The fan 102 also receives power from the power source 112, which is not explicitly depicted in FIG. 1. The fan 102 generates the air flow 110 through the duct 124, and that is output as the air flow 110′. The air flow 110 is also referred to as the value Q 116, and can be expressed in cubic meters per second (m3/s). The duct 124 is specifically a known and consistent duct. However, it should be recognized that a wide variety of differently shaped ducts and differently shaped ducts may be used.

The temperature sensor 104 measures the change in air temperature within the image-forming device that results from the air flow 110 generated by the fan 102, as heated by the heating element 122. For instance, the sensor 104 may measure an initial temperature before the fan 102 has been turned on, and then wait a length of time before measuring another temperature after the fan 102 has been turned on to determine the change in air temperature. The change in temperature is referred to as ΔT 118.

The controller 108 may be hardware, software, or a combination of hardware and software. For instance, the controller 108 may be or be part of an application-specific integrated circuit (ASIC). The controller 108 receives the values power 114, and ΔT 118, and is able to calculate the value Q 116 based on other values received, such as fan revolutions-per-minute (rpm). The value Q 116 is particular to a given fan 102 and a given duct 124. From these values, the controller 108 determines a property of air, such as the air density 120, within the image-forming device, as is specifically described in the next section of the detailed description.

The controller 108 adjusts operating characteristics of the fan 102 to affect image-forming parameters of the image-forming device, and thus effectively adjusts the image-forming parameters of the device, based on the air density 120 determined. For example, the controller 108 may adjust a revolutions-per-minute (rpm) parameter of the fan 102, which determines the speeds of the blades of the fan 102, and thus the air flow 110 through the fan 102. The controller 108 may adjust the rpm parameter of the fan 102 in one embodiment by adjusting the power supplied to the fan 102. Other parameters of the device, besides image-forming parameters, may also be adjusted, such as timing delays based on the air density determined, and so on.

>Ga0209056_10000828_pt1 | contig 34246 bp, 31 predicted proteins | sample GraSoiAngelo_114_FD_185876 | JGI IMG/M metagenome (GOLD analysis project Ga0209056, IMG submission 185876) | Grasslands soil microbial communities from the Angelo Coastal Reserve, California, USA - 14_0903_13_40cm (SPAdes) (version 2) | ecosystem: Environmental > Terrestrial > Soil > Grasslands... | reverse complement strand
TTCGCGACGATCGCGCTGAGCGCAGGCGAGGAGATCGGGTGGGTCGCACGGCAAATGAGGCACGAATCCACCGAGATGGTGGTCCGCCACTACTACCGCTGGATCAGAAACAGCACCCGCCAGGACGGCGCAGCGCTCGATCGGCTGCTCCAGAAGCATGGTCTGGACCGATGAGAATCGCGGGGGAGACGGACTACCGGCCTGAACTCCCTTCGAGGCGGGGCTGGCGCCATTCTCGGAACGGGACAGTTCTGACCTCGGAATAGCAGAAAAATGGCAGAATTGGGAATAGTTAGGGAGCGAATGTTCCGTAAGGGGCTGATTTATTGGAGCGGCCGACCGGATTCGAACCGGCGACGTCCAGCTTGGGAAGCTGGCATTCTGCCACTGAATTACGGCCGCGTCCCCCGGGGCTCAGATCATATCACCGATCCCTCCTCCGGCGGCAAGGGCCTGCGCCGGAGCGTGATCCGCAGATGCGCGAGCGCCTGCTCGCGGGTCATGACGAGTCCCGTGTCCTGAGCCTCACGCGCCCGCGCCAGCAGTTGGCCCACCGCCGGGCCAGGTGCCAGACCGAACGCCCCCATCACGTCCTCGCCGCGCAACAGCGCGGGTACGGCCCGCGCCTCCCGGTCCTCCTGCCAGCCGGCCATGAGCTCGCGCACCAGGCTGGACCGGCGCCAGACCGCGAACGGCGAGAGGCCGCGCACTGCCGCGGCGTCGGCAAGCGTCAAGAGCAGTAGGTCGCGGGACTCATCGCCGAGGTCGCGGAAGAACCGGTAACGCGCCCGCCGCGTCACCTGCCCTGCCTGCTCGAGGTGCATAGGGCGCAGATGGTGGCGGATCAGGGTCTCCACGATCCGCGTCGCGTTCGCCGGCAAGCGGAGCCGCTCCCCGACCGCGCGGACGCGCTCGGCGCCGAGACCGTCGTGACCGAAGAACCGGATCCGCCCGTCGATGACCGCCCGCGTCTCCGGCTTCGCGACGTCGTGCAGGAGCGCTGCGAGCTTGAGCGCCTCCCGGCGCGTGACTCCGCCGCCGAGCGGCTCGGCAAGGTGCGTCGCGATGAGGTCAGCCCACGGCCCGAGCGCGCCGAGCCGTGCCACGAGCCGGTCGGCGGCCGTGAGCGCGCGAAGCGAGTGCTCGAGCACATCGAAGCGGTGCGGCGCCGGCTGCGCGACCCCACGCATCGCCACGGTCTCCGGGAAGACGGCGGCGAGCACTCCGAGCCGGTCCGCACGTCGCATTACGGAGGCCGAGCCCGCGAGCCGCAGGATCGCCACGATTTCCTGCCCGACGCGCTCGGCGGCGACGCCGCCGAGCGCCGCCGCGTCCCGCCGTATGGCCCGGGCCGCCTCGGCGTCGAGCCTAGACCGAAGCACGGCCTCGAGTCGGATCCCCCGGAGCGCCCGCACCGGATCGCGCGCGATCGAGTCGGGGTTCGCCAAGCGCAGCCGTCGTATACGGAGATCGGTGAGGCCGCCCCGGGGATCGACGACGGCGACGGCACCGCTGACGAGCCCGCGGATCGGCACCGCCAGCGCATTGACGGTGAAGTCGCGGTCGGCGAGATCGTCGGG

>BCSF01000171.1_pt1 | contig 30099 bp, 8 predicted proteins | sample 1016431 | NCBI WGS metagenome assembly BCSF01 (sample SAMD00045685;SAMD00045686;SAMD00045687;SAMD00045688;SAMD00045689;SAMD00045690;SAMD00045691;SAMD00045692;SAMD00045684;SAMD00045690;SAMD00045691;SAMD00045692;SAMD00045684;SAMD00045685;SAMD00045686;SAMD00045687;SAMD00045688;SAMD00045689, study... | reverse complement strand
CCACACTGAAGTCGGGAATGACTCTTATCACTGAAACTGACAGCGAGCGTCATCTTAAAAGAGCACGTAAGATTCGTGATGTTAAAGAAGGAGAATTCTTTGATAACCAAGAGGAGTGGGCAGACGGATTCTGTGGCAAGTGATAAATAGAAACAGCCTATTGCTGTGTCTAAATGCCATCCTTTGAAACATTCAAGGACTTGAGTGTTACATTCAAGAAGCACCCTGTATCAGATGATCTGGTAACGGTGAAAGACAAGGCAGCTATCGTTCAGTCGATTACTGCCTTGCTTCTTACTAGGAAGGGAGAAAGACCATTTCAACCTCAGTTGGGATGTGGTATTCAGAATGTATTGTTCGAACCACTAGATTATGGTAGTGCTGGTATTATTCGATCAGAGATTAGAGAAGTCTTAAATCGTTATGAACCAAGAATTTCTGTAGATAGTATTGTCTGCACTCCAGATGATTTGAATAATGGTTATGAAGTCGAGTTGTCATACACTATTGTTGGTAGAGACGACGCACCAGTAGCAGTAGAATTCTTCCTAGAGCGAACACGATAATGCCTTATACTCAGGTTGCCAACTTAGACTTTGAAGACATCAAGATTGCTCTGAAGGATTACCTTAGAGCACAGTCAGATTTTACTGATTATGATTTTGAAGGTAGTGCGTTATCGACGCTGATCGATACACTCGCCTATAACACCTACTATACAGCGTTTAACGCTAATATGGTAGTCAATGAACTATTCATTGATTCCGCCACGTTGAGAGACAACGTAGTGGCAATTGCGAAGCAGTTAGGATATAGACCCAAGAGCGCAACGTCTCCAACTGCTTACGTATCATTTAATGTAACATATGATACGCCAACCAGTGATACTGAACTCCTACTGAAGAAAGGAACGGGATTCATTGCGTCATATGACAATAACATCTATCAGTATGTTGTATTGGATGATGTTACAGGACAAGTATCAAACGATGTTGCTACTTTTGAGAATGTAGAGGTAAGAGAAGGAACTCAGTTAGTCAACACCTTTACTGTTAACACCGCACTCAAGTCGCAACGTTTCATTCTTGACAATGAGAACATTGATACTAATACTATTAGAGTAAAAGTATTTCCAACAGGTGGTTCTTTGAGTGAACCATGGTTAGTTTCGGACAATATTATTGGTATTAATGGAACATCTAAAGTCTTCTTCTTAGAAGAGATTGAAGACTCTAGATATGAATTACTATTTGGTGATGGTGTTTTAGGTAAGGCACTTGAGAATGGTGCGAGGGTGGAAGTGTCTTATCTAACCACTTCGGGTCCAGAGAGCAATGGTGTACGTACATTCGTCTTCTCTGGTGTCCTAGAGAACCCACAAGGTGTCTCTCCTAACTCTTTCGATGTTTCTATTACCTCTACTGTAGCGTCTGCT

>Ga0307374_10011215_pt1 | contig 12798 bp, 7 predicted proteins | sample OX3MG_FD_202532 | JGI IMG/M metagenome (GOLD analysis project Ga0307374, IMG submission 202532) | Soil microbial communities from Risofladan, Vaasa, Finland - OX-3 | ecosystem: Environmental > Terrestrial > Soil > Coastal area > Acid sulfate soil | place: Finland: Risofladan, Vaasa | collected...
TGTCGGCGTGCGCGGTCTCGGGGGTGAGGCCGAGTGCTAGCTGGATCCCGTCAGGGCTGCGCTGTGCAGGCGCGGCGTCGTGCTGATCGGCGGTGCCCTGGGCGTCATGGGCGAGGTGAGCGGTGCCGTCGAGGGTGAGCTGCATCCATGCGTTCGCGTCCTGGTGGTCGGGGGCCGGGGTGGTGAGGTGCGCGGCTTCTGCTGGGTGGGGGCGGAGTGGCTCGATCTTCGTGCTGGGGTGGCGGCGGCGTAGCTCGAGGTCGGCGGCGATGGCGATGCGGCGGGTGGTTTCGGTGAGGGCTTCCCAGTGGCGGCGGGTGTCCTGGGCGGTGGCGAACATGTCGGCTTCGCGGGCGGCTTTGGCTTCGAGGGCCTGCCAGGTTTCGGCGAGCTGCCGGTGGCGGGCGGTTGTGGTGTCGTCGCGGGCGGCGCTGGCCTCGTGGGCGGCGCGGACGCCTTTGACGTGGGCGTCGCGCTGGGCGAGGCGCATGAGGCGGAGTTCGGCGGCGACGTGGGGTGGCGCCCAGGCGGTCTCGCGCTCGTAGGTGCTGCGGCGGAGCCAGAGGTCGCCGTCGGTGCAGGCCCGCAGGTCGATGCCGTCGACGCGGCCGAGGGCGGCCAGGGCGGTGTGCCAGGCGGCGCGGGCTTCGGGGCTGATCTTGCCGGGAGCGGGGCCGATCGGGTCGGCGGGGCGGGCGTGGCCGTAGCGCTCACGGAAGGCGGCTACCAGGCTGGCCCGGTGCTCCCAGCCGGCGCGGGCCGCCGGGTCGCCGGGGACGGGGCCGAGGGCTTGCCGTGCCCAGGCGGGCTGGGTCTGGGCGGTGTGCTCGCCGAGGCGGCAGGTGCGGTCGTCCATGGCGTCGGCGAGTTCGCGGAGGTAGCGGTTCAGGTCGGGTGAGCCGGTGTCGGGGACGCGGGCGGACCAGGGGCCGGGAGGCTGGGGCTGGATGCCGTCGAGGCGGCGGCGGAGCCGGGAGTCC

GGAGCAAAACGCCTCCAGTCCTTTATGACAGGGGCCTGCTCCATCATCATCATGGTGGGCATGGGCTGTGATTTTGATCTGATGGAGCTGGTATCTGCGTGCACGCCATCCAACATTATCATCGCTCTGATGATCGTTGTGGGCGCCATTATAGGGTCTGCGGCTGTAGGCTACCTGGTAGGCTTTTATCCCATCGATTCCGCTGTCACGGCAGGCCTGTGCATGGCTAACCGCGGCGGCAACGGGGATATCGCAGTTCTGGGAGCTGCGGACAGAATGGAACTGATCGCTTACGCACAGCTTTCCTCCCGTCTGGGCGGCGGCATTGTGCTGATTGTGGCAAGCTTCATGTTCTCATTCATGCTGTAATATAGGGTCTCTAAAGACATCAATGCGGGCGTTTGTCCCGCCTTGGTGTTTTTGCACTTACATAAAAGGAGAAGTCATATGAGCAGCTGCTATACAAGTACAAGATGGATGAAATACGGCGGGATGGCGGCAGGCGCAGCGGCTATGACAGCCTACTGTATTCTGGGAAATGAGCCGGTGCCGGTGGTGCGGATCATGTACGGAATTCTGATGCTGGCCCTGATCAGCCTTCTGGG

By adjusting these operating characteristics of the fan 102, the controller 108 is able to adjust different image-forming parameters of the image-forming device. For example, where a fan other than the fan 102 is used to hold down media via a vacuum, the relative pressure between the sides of the media advancing through the device may be maintained substantially at a desired pressure difference. As another example, where the fan 102 is used for heating, or a fan other than the fan 102 is used for cooling, a consistent air mass flow by the fan in question may be maintained. A fan other than the fan 102 may be employed for exhaust purposes, to exhaust fumes or ink aerosol away from media. Other image-forming parameters that can be adjusted by the controller 108 based on the air density 120 include the time needed to dry ink output onto the media within the image-forming device, the temperature of the heated air moved by the fan 102, the speed of media advancement through the device, and so on.

Determining Air Density

The air density within an image-forming device is generally determined in one embodiment in accordance with the equation:

air   density = power C p Q Δ T . ( 1 )
In equation (1), power is the power supplied to the heating element 122, as referenced by the reference number 114 in FIG. 1, Q is the air flow 110 generated by the fan 102, which is referenced by the reference number 116 in FIG. 1, although the value Q is actually determined on the basis of the revolutions-per-minute (rpm) of the fan 102, and ΔT is the change in temperature resulting from the air flow 110 generated by the fan 102, as referenced by the reference number 118 in FIG. 1. Furthermore, Cp is a constant, and is the specific heat of air, which is known a priori. The value air density that is determined in equation (1) is the air density 120 in FIG. 1.